The workplace is divided! Between those who want everyone to return to the workplace (typically management), those who believe they have demonstrated they can work effectively remotely (typically team members) and those that recognise hybrid working as a compromise they can live with and work towards.
Regardless of which camp you belong to, here are a few Remote Working Stats to get the most hybrid working averse leader to sit up and take notice.
Stats for the leadership team
While many leaders still yearn for the yesteryear of full-time office working culture, employees are embracing the freedom, autonomy and work-life balance that remote or hybrid working offers. It may surprise some leaders to read this Microsoft report that shows 87% of hybrid working employees report that they are productive at work.
Yet conversely, only 12% of the leaders say they have complete confidence that their team is productive. This is interesting though, given statistics from the same study show that on the whole, employees are actually more productive, with more hours worked, more meetings attended and growth in other work activity metrics.
Furthermore, companies can save money by switching to fully remote or a hybrid working model! Harvard and Stanford research shows the average business can save up to $11,000 per employee per year just by switching to a hybrid model.
The good news here is that remote and hybrid working can and is working in many companies. Could it be perhaps, the leadership team need to look at how other organisations have structured remote working, adopt similar practices and policies and have a little more trust in their greatest assets?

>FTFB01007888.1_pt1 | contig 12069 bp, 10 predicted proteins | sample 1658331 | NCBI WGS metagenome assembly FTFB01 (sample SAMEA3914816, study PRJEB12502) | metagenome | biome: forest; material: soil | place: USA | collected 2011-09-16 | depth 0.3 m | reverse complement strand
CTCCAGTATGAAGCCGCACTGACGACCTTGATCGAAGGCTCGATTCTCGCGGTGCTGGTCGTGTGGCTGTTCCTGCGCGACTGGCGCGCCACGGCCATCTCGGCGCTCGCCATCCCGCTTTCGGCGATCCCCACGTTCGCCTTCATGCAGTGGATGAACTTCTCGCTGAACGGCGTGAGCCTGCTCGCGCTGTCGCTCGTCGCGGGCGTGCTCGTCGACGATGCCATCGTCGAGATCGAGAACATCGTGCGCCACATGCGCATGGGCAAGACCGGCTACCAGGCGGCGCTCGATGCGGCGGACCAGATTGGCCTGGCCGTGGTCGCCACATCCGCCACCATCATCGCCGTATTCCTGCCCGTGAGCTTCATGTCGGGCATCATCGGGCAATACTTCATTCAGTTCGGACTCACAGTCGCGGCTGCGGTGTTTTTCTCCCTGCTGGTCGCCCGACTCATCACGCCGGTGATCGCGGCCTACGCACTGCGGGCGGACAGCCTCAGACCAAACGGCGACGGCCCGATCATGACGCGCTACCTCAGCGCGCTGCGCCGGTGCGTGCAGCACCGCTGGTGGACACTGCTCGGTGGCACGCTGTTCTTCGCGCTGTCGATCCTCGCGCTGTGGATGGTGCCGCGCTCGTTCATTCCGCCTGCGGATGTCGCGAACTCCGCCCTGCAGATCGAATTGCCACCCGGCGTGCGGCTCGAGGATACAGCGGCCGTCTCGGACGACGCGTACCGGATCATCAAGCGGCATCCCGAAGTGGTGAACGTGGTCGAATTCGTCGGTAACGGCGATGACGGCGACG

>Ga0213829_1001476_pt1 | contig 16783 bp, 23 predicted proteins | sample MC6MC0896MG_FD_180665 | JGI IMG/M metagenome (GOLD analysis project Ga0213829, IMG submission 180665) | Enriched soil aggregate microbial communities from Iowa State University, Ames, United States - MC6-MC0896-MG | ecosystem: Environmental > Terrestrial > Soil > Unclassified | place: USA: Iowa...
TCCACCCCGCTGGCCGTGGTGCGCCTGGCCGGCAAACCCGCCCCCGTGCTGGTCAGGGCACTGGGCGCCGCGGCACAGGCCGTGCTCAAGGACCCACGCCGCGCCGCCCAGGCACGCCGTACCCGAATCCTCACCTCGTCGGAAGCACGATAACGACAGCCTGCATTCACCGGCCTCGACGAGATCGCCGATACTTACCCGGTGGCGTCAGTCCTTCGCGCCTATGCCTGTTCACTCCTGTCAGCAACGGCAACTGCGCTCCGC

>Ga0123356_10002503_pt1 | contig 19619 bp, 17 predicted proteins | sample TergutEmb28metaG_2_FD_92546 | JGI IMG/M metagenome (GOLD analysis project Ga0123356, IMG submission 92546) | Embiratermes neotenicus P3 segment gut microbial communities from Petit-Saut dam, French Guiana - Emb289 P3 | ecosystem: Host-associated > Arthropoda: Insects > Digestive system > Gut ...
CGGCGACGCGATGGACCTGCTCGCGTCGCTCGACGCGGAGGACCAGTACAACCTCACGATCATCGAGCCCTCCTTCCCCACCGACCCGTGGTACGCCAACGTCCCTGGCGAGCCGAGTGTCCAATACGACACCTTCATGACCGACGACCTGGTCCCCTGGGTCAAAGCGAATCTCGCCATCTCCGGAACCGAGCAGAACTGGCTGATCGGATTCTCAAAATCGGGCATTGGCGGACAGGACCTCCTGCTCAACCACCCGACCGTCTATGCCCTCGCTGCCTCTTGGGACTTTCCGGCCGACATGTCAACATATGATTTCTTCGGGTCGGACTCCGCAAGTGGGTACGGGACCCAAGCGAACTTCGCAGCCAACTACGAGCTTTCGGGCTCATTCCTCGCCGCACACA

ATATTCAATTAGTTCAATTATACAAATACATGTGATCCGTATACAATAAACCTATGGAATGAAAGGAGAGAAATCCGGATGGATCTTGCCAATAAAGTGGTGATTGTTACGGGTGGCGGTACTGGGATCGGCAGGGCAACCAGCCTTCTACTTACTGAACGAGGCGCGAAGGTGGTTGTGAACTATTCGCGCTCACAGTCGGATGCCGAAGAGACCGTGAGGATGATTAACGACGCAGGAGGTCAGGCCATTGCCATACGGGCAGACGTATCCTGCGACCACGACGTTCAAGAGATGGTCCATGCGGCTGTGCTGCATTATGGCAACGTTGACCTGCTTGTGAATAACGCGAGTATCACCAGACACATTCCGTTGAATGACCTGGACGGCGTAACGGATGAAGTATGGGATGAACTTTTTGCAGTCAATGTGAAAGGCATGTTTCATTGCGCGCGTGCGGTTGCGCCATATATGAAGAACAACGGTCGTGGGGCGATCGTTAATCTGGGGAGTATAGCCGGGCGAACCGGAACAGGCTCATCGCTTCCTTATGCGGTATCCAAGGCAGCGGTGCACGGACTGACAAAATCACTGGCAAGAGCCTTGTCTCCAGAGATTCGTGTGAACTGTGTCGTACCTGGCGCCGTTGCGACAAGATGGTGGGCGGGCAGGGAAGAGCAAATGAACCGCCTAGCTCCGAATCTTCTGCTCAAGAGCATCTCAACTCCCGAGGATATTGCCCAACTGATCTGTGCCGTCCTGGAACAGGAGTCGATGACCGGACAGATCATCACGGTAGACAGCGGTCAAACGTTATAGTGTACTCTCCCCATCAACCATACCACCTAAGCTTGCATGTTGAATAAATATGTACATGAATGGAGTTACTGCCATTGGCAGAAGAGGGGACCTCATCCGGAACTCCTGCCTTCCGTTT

This sounds like a win-win scenario for both employees and managers alike!
Remote Working Stats the teams can relate to
From the typical employee perspective, remote working makes us happier! it’s official according to a study from Owl Labs and Global Workplace Analytics. Research seemed to suggest 74% of employees feel happier when working remotely. This is something I can certainly attest to having been a remote worker for the almost 10 years now.
Reasons for this include:
- Quieter and more comfortable work space
- Less interruptions and greater focus opportunities
- Less time wasted in travel
- Less office politics
- Improved mental health management
- Greater flexibility in working hours
- Home/life balance
You could wonder why anyone would want to go back to the office or workplace.
There are many reasons why employers want employees back in the office. For greater collaboration, corporate training, onboarding new employees, cross-skilling team members, establishing the company culture, to name just a few. But what reasons could their be to for employees to want more office time.
One potentially compelling reason for employees to return, at least in a hybrid capacity, is to combat loneliness and/or spend time with work colleagues and friends.